It appears the very first Chick-fil-A location is set to close Saturday, May 20, after nearly 56 years at Greenbriar Mall, according to multiple local news outlets and signs posted at the food court stall. Google and the restaurant’s Facebook page list the location as “permanently closed.”
Signs at the Greenbriar Mall location indicate Chick-fil-A opens at 11 a.m. on Saturday and closes by 4 p.m. that afternoon.
Chick-fil-A was born from the success of another metro Atlanta landmark restaurant owned by its late founder Truett Cathy, the Dwarf Grill (later renamed the Dwarf House) in Hapeville, which opened in 1946. The Hapeville restaurant was also the birthplace of the Chick-fil-A fried chicken sandwich. Cathy eventually licensed the fried chicken sandwich to several area restaurants and later built an entire fast food empire around it, starting with the first location of Chick-fil-A at Greenbriar Mall in 1967.
It’s unclear why the company is closing its historic Greenbriar Mall location, or if employees there will be given jobs at other Chick-fil-A locations in Atlanta. Chick-fil-A has yet to respond to multiple requests for comment on the decision to close at Greenbriar Mall.
For many native and longtime Atlantans, the closure of this particular Chick-fil-A is the end of an era. For others, it’s another sign that the malls of yore lack the appeal they once enjoyed, as people prefer the convenience of online shopping. Most of the once bustling malls across America now feature vacant storefronts and half-empty parking lots. Gone, too, are the days when flocks of teenagers would hang out at the mall to shop, socialize, and eat after school and on weekends.
So, what is the future of Greenbriar Mall as Chick-fil-A and other major brands and anchor tenants depart the shopping complex? Metro Atlanta malls like Stonecrest, North DeKalb Mall, and North Point Mall are undergoing major multi-million dollar revamps in order to create mixed-use developments and entertainment districts filled with housing, offices, retail, and restaurants, as well as green spaces for outdoor community events.
The old Sears building at the Mall at Stonecrest is becoming a 13-stall food hall in 2024 to include local spots like the Atlanta Breakfast Club, the Original Hot Dog Factory, and Dope Coffee. The refreshed complex already includes SeaQuest aquarium. North DeKalb Mall is transforming into Lulah Hills, a 73-acre development complete with apartments, townhomes, a hotel, walking trails, and new retail and restaurants. And proposals to redo the sprawling North Point Mall complex in Alpharetta into a work-live-play district continue to be discussed.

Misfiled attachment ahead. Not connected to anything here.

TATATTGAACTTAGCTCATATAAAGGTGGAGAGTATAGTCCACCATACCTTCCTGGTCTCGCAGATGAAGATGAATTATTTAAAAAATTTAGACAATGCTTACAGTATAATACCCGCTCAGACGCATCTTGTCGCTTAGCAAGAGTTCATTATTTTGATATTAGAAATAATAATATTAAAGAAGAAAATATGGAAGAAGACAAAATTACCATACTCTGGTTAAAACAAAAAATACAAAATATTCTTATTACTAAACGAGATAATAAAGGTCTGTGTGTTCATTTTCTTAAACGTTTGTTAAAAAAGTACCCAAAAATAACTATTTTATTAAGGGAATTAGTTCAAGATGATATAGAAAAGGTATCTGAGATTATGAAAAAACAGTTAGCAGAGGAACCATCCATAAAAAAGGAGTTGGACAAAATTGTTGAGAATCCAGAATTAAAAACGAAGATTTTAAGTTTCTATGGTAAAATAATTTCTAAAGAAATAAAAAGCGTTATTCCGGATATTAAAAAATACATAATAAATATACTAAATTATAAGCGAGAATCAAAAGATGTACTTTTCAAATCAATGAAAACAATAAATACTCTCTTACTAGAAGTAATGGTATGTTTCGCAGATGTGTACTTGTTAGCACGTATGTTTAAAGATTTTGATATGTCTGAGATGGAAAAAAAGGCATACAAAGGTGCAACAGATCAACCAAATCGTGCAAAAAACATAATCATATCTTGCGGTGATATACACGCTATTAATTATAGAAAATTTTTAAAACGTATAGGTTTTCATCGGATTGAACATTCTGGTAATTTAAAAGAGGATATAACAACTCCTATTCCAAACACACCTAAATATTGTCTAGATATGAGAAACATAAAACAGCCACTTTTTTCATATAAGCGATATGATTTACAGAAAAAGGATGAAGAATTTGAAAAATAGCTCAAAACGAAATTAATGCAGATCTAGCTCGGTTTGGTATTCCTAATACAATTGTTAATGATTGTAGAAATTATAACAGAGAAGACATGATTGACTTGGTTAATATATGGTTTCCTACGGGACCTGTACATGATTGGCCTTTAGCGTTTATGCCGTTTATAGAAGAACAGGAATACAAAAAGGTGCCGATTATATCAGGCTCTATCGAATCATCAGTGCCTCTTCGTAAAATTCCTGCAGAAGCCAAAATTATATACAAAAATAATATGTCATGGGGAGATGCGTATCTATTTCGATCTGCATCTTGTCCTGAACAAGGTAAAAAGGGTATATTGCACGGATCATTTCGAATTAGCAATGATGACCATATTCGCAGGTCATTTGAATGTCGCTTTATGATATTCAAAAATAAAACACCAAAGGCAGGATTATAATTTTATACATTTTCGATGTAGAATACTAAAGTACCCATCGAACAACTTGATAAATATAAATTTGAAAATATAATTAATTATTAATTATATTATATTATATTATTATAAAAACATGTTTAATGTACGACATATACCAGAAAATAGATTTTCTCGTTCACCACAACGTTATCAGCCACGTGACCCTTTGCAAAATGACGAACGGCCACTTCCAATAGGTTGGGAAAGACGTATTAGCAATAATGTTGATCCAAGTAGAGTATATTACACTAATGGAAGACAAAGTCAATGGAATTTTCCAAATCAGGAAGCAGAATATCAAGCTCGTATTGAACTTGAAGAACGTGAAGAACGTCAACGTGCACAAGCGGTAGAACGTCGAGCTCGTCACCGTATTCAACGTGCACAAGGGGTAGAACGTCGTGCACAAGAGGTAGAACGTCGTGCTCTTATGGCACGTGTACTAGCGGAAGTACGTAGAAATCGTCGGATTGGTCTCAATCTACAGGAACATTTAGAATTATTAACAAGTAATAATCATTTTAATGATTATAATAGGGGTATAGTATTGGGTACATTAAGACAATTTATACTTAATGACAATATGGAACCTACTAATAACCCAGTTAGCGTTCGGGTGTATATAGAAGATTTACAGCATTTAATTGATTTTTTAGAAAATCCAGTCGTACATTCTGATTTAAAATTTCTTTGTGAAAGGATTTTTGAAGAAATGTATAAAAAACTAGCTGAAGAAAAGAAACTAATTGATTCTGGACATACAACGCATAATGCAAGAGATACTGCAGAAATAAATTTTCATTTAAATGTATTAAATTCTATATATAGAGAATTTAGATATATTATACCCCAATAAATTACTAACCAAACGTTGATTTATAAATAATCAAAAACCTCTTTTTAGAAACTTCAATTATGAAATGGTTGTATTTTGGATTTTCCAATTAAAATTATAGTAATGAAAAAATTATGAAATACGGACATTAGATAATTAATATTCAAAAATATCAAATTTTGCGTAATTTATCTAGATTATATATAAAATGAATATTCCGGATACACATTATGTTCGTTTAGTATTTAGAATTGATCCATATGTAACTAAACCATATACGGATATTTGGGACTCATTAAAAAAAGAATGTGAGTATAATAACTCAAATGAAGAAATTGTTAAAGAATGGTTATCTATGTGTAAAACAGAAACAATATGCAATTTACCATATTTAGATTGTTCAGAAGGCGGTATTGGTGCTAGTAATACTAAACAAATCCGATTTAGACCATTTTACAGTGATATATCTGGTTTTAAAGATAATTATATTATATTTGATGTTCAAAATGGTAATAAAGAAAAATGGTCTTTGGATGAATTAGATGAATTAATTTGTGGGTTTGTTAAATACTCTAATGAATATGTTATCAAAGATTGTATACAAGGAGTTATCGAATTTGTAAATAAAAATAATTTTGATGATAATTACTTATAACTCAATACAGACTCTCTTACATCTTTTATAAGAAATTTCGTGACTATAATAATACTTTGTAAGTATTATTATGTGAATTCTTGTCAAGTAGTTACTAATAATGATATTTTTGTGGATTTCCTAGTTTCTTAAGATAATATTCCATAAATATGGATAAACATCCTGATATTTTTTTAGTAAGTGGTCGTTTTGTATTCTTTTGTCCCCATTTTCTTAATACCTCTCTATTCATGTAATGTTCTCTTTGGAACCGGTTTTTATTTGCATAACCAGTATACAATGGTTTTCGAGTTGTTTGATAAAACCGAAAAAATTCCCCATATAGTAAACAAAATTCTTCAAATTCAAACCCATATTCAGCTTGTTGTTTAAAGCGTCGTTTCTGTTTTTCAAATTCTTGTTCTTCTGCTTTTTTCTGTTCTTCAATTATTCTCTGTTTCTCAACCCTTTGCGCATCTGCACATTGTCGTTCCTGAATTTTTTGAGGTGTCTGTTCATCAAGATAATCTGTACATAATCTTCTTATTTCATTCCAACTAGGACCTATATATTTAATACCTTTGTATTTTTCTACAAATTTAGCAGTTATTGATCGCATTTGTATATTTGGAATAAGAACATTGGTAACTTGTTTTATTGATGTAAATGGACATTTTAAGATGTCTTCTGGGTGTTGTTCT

Back in 2021, Atlanta food and culture writer Mike Jordan wrote about what he called “the ghost of Christmas past” at Greenbriar Mall for Atlanta magazine, speculating on the mall’s future and reflecting on its past. That past included Atlanta music producer Jermaine Dupri discovering a couple of kids there who would later become the hip-hop duo Kris Kross. Today, Greenbriar Mall is still a magnet for Atlanta sneakerheads, frequenting stores like Foot Locker and Footaction.
Last year, Jordan wrote about all of the new development occurring around Greenbriar Mall for Capital B Atlanta, asking local residents to share their thoughts on the future plans for the surrounding area. Affordable housing and amenities and restaurants catering to people already living near the aging mall were top priorities.
“Now that one of the last major brands is leaving Greenbriar — one that’s been incredibly successful, and whose corporate headquarters is based here in the Atlanta area — you have to wonder how Greenbriar continues to attract enough customers to sustain a legitimate means of survival,” Jordan says of the Chick-fil-A closure.
“It’s not like Chick-fil-A was keeping the lights on, but they’re certainly going to be even dimmer at Greenbriar with this unique landmark going away,” he adds.
Nearly six decades after opening at Greenbriar Mall, there are now over 3,000 Chick-fil-A restaurants worldwide. All of these locations are famously closed on Sundays, a nod to Chick-fil-A’s conservative-leaning reputation. As Chick-fil-A restaurants open in new markets, the company also continues to grapple with its socially and politically conservative stances and a long history of donating to groups with anti-LGBTQ agendas. Attempts have been made in recent years to clarify the company’s messaging around these issues and to take “a more focused giving approach.”
2841 Greenbriar Parkway, Atlanta.